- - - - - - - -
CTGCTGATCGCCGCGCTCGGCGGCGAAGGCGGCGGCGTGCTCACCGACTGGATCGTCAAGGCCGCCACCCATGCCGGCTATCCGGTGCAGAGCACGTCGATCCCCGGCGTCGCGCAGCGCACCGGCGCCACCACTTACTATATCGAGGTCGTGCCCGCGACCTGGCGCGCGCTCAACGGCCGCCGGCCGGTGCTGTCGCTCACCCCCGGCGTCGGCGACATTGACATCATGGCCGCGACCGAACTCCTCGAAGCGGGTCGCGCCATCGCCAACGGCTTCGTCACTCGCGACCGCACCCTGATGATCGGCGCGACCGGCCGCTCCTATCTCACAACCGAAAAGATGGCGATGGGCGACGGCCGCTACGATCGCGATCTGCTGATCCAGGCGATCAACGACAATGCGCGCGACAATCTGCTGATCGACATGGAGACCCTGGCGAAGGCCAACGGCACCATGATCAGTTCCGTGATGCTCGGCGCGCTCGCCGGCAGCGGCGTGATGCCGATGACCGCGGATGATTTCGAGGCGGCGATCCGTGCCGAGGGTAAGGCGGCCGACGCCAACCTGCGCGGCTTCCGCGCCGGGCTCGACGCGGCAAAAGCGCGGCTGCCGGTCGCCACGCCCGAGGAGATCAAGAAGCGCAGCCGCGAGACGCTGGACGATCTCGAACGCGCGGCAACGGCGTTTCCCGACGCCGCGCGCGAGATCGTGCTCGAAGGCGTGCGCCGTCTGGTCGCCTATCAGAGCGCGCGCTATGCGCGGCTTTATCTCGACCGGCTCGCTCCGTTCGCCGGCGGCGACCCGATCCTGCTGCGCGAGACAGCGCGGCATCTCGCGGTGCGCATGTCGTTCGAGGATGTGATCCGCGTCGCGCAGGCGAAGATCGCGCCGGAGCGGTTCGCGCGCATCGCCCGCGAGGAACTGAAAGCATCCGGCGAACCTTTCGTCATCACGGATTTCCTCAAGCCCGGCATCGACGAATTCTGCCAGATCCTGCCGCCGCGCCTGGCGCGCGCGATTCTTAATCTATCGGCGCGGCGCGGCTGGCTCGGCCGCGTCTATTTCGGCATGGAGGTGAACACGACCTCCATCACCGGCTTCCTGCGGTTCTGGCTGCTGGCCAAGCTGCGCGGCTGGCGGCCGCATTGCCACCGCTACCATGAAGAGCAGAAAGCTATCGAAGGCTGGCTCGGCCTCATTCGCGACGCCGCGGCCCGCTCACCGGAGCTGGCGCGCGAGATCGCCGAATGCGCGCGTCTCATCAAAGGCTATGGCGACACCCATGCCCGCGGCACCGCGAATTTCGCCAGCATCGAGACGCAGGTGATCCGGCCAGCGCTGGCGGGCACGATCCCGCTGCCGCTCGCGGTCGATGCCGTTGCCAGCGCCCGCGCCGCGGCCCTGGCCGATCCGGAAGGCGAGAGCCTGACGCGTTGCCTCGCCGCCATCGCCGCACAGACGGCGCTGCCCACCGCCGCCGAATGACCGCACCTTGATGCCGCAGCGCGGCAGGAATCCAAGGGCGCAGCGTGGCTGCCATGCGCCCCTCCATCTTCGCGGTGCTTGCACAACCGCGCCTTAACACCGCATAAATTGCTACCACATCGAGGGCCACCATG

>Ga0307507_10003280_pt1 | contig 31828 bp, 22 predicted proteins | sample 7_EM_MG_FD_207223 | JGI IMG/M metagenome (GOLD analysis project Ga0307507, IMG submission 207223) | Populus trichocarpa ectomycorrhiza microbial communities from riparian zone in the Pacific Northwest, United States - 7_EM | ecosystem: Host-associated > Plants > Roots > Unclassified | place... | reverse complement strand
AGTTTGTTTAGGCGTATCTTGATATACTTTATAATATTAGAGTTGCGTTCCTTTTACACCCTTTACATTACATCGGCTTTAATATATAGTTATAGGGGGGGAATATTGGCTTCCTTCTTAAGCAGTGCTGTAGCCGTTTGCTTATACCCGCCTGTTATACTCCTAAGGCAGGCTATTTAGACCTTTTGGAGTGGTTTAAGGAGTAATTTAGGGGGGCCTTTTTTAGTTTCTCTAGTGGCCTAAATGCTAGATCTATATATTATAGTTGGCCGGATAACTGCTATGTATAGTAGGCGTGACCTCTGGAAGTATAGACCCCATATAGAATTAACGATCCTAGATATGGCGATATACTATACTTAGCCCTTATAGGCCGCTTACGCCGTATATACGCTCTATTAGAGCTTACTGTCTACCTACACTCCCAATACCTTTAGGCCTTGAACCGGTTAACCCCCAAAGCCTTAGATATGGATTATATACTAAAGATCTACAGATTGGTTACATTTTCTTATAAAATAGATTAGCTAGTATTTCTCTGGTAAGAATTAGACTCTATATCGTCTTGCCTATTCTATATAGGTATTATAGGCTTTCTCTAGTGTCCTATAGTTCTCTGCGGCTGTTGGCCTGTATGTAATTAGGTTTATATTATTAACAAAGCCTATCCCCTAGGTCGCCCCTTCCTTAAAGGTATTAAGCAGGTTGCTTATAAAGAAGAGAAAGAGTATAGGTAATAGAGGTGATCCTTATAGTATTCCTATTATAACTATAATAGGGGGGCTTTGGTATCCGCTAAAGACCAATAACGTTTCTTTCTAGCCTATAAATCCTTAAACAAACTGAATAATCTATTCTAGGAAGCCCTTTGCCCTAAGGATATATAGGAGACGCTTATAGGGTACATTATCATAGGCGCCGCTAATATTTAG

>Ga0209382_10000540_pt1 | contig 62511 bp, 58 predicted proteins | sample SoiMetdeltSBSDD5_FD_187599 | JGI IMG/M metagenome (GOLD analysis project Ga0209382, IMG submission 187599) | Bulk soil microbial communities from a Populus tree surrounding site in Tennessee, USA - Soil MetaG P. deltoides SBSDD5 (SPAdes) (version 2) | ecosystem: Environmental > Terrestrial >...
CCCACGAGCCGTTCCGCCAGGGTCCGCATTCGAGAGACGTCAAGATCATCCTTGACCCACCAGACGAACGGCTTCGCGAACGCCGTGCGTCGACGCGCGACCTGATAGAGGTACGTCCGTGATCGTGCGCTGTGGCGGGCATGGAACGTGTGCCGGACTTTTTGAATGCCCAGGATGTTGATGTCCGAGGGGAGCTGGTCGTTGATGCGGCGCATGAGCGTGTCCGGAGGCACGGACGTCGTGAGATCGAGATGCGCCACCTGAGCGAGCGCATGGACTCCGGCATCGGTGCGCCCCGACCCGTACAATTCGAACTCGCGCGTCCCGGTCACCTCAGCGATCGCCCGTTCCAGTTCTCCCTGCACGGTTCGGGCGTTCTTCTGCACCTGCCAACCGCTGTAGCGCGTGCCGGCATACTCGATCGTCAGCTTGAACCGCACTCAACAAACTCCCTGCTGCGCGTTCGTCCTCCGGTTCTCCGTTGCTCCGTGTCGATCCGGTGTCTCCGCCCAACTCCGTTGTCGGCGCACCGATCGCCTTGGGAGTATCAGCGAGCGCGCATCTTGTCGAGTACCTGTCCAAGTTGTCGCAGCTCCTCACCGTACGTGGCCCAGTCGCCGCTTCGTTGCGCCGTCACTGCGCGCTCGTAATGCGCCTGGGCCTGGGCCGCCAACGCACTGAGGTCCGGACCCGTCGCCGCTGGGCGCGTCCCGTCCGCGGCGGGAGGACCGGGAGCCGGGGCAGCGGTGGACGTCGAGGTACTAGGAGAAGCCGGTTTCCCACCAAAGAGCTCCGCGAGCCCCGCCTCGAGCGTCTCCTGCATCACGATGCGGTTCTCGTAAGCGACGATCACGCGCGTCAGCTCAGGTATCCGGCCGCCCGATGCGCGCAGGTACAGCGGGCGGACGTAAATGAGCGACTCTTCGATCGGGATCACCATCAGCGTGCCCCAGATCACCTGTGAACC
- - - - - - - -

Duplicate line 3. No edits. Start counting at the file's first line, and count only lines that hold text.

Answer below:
AGTTTGTTTAGGCGTATCTTGATATACTTTATAATATTAGAGTTGCGTTCCTTTTACACCCTTTACATTACATCGGCTTTAATATATAGTTATAGGGGGGGAATATTGGCTTCCTTCTTAAGCAGTGCTGTAGCCGTTTGCTTATACCCGCCTGTTATACTCCTAAGGCAGGCTATTTAGACCTTTTGGAGTGGTTTAAGGAGTAATTTAGGGGGGCCTTTTTTAGTTTCTCTAGTGGCCTAAATGCTAGATCTATATATTATAGTTGGCCGGATAACTGCTATGTATAGTAGGCGTGACCTCTGGAAGTATAGACCCCATATAGAATTAACGATCCTAGATATGGCGATATACTATACTTAGCCCTTATAGGCCGCTTACGCCGTATATACGCTCTATTAGAGCTTACTGTCTACCTACACTCCCAATACCTTTAGGCCTTGAACCGGTTAACCCCCAAAGCCTTAGATATGGATTATATACTAAAGATCTACAGATTGGTTACATTTTCTTATAAAATAGATTAGCTAGTATTTCTCTGGTAAGAATTAGACTCTATATCGTCTTGCCTATTCTATATAGGTATTATAGGCTTTCTCTAGTGTCCTATAGTTCTCTGCGGCTGTTGGCCTGTATGTAATTAGGTTTATATTATTAACAAAGCCTATCCCCTAGGTCGCCCCTTCCTTAAAGGTATTAAGCAGGTTGCTTATAAAGAAGAGAAAGAGTATAGGTAATAGAGGTGATCCTTATAGTATTCCTATTATAACTATAATAGGGGGGCTTTGGTATCCGCTAAAGACCAATAACGTTTCTTTCTAGCCTATAAATCCTTAAACAAACTGAATAATCTATTCTAGGAAGCCCTTTGCCCTAAGGATATATAGGAGACGCTTATAGGGTACATTATCATAGGCGCCGCTAATATTTAG